“CLOSED-DOOR FCC MEETINGS CONTINUE – Wednesday marked Day 3 of meetings between FCC staff and industry stakeholders on reclassification and Genachowski’s proposed ‘third way.’ While some participants have already cast doubt on the utility of these talks, it seems clear the negotiations won’t stop key players from duking it out in public. The latest example: An expensive, full-page ad in Wednesday’s edition of WaPo in which Free Press excoriates the FCC for abandoning Genachowski’s pledge to make the agency more transparent.
THE IRONY: Industry sources say Free Press is still taking part in those very meetings through the Open Internet Coalition, of which it is a member. Others point out it was Free Press that hit up the White House at the end of 2009 to meet with key administration officials ahead of the FCC’s initial inquiry on net neutrality.”
Google Monitor (http://bit.ly/aSfWDp)
Is Mr. Masnik Becoming Google’s go-to Apologist?
“Now this week Mr. Masnik is assuming the role of Google’s go to apologist again by declaring he is ”almost certain” Google’s three-year WiFi data collection in over thirty countries by retrofitting its entire StreetView vehicle fleet with special WiFi antennae was ‘accidental. Mr. Masnik would have more credibility if he did not summarily dismiss the possibility that someone in the privacy offices of several nations, the FTC, Scotland Yard, and roughly 30 state Attorneys General who are now investigating Google’s international WiFi data collection, might know something that Mr. Masnik might not be aware of?”
Viacom/YouTube: What does it mean for the music industry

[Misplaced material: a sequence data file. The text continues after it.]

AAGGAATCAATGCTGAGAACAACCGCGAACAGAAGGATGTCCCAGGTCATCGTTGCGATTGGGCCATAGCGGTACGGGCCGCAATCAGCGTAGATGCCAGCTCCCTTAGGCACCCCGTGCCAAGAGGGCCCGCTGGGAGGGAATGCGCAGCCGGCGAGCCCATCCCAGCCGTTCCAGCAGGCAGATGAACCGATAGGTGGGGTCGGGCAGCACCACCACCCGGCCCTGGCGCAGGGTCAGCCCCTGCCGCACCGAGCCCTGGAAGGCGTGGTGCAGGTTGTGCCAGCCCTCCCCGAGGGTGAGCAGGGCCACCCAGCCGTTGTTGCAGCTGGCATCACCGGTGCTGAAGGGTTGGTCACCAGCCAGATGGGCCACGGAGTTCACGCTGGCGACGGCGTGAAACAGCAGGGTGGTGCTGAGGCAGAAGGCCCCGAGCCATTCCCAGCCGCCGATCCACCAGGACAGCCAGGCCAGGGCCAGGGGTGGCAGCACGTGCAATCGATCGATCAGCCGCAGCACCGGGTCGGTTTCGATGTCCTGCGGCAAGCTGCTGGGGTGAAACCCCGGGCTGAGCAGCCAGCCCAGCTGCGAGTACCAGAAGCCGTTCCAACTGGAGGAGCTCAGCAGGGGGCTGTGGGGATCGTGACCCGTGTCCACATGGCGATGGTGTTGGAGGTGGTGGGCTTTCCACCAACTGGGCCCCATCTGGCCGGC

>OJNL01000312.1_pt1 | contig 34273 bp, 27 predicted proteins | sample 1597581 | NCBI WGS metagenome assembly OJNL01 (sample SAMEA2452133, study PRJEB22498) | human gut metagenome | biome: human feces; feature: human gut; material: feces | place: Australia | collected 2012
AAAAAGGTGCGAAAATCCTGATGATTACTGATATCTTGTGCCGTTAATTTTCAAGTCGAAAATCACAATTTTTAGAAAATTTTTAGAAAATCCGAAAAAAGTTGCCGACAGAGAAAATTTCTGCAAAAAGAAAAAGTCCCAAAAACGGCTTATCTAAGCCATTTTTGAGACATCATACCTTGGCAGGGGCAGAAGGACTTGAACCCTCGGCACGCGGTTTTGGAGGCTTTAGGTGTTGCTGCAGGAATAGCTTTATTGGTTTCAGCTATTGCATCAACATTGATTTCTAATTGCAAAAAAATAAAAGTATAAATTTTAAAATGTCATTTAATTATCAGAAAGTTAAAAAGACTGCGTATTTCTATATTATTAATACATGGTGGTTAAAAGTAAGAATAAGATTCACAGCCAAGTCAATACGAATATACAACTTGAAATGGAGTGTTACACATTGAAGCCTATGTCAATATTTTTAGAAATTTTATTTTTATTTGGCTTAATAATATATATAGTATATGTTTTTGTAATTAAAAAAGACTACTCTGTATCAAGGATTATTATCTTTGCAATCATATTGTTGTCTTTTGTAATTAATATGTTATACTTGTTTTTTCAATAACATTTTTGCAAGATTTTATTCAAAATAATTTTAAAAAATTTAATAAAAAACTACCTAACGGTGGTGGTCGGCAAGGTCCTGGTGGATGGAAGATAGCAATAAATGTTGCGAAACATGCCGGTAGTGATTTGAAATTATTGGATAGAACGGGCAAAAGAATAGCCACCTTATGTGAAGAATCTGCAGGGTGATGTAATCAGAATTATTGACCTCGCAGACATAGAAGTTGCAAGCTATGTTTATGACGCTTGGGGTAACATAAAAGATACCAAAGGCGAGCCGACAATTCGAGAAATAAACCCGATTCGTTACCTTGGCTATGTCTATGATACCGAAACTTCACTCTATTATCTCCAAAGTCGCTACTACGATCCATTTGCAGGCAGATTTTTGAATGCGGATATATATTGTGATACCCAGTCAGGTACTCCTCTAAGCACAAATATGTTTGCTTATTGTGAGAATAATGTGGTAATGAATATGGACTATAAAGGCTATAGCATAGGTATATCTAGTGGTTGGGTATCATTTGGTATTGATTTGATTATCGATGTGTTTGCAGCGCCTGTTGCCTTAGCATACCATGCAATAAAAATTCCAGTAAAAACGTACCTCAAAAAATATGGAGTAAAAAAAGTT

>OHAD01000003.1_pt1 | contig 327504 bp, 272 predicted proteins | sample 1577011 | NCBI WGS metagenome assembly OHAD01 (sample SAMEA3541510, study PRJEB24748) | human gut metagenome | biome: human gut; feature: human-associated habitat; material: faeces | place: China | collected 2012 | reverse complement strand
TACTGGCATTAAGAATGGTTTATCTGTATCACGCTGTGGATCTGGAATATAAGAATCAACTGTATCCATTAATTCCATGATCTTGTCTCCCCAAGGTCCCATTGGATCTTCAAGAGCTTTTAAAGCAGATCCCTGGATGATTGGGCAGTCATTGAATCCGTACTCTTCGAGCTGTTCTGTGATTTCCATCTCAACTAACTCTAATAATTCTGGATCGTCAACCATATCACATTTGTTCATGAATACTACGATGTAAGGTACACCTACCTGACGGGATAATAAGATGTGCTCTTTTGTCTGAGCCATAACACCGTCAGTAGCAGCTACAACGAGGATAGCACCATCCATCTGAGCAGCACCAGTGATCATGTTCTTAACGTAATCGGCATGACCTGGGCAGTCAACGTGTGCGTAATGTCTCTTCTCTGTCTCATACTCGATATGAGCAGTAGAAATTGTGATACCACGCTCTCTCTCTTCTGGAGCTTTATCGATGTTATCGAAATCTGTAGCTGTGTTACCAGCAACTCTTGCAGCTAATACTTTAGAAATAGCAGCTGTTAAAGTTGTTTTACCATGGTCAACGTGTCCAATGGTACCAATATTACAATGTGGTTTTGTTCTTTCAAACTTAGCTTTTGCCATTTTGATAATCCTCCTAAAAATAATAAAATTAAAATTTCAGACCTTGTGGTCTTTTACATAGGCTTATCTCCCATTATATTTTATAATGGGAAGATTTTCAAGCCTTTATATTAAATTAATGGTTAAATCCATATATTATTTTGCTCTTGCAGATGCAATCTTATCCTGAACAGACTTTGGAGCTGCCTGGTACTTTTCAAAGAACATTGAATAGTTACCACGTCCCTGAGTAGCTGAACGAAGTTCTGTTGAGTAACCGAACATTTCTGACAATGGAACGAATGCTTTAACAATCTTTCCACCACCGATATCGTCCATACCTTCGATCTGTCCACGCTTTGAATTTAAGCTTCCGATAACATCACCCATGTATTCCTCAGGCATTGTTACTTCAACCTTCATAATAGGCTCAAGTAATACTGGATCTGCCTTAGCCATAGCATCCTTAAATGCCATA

An interesting quote in this story, “I hope today’s decision is a wake-up call for big media to cooperate with online services and to talk about a solution.”
This was from someone “with knowledge of the case” commenting anonymously.
The talk around Washington is that the level of arrogance displayed by Google lobbyists and executives would be laughable if they didn’t have so much money and influence over the Democrats. Witness the hand slap of Andrew McLaughlin and the ensuing debacle when FOIA documents surfaced. Ask yourself what would have happened if instead of being Google’s former worldwide head of lobbying and brown paper bags, he was instead employed by say, Coors Beer?
From the UK:
UK Treasury (http://www.hm-treasury.gov.uk/d/junebudget_press_notice1.pdf)
The government plans to create economic conditions that benefit the creative industries through encouraging enterprise, such as reducing the corporations tax, reducing the small profits rate, a National Insurance Contributions holiday for regional start-up; an increase in the Enterprise Finance Guarantee and the creation of a new Enterprise Capital Fund and a Regional Growth Fund.